• Myself I work with John Ashworth, Architect et Jon Rothendler, Electronic Engineer from Engineers without borders. On a voluntary pro bono basis they have designed a computer lab classroom with 42 work stations to be built on to a Nigerien primary school, and powered by solar energy. The classroom serves the community in the evenings and on weekends, functioning also as a community technology and archiving center for the village or town. We are working in collaboration with the Nigerien NGO Fille Femme et Développement.

• Also, I want to introduce my colleague/friend, the Ambassador from Gabon, a graduate of BU who also taught Hausa here at the ASC, Ambassador Michael Moussa-Adamo.

• A new partner, Sani Mahamadou Abba, student at the Fletcher School at Tufts and son of S.E.M. le Président.

There are other AREN partners. We add new ones regularly. For your information, the Nigerien NGOs with which we cooperate are shown in the AREN brochure distributed today.

Myself, today I am professor emeritus of African Languages & Linguistics at BU where I taught for nearly 30 years.

50 years ago in 1965, I arrived in Niamey with Operation Crossroads Africa, organization founded by Pastor James Robinson; his exchange organization apparently gave John Kennedy the idea for the Peace Corps. As one of 10 university students, we worked as volunteer manual workers on the construction of a reception building in a Youth Center in Niamey. After university, my Peace Corps service then led me to a doctorate in linguistics and a dissertation on the Kanuri language.

I met Yazi Dogo in 1978. He was teaching in the first Hausa language school of Niger in Zinder. I was inspired. In the 70s and 80s I worked in educational reform and on the documentation of Nigerien languages to prepare them for use as medium in the education system. Many of the documents I gathered from this work are now part of AREN.

On leave of absence from BU in 1984-85, I worked as a Fulbright Prof. in the Letters & Human Sciences Fac. of the University of Niamey (Abdou Moumouni) in linguistics and the Kanuri language. Among my students in linguistics were two women, twins, by the names of Hassana and Ousseina Alidou. They are of course here with us today. They represent extraordinary role models for girls and women of Africa. Together they have their own NGO working in girls and women’s education and leadership.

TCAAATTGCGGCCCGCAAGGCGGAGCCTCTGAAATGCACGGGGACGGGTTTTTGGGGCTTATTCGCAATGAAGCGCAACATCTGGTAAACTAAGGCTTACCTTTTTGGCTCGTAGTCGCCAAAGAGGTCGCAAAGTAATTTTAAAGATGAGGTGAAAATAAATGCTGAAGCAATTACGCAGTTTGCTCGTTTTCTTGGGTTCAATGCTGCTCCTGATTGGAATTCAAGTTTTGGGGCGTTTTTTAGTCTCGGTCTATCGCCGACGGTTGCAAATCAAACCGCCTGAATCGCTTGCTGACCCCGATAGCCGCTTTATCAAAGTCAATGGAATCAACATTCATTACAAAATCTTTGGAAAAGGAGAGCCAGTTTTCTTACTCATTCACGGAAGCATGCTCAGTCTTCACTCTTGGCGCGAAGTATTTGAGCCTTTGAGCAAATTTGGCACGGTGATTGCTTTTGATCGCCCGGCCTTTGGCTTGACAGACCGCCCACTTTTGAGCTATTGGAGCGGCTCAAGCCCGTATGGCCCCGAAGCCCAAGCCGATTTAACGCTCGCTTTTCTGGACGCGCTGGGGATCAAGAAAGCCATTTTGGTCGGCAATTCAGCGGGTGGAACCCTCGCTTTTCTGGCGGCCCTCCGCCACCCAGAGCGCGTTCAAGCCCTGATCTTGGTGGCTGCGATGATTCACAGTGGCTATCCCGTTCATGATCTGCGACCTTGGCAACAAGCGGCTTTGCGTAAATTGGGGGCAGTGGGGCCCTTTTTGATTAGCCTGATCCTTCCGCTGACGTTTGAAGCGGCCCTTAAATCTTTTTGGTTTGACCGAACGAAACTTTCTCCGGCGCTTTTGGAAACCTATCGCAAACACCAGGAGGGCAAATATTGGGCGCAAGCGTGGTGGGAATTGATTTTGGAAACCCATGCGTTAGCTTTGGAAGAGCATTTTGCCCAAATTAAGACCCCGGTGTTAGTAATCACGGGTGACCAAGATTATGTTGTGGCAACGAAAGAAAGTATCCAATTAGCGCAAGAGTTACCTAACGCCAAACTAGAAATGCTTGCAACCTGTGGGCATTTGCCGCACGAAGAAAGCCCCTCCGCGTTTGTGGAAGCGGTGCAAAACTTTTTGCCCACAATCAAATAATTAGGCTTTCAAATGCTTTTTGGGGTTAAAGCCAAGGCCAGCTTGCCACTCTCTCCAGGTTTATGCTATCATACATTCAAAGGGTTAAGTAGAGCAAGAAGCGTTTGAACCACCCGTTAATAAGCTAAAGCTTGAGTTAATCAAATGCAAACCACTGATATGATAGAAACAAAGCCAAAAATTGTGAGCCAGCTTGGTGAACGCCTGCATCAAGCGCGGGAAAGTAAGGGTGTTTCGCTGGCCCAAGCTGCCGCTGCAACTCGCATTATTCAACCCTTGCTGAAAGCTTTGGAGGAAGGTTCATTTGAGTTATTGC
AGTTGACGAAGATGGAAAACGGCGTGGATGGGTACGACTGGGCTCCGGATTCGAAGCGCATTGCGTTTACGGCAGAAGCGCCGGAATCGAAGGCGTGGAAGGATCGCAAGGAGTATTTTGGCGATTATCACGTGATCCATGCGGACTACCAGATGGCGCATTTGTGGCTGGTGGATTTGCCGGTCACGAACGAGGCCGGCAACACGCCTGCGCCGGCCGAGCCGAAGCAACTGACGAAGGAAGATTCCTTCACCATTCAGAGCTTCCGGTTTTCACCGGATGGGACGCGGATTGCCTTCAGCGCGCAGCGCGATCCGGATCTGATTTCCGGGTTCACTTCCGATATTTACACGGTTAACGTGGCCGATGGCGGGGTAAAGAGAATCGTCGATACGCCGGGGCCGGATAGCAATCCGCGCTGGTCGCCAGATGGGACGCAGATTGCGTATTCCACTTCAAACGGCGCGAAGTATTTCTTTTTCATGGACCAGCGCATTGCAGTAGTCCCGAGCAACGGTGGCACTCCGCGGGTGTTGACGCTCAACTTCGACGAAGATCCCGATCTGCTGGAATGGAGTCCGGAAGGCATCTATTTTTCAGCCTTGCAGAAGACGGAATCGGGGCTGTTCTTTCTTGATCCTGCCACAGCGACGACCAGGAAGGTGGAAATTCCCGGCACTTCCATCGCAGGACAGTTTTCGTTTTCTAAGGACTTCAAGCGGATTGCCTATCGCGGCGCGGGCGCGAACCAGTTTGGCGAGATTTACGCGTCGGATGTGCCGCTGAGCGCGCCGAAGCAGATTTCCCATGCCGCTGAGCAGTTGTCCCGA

After that year in Niger, a 3-year program of exchange of professors between our 2 universities in linguistics and education ensued. Prof. Karen Boatman, from our School of Education (who couldn’t be here today) is the one who had the vision and foresight to propose Niger as a site for a professional international linkage program. She brought the first BU students to Niger to the CFCA in 1987, and the program lasted until 2011.

Today we are pleased to congratulate S.E.M. le Président Issoufou Mahamadou and the government of Niger on the choice of Prof. Hassana as ambassador. Her remarkable path and her career fall directly in the domain of education, language and culture. Her contribution to literature in African languages as an international functionary and academic is enormous. We hope that the story of this family may one day be part of AREN.

While a PC volunteer, I had a small tape recorder with me, and I recorded various storytellers. One day in my village, a child, Ali Abdoui, had heard the tape recorder and approached me to say: “Monsieur John, I would like to get inside of your radio!” I recorded him. He was happy.

This is what we wish for the future of AREN – we want everyone to get inside of the radio and we want their voices to resonate. AREN is an archive that will tell our stories and inspire our hopes. We are together!

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Website of the Friends of Niger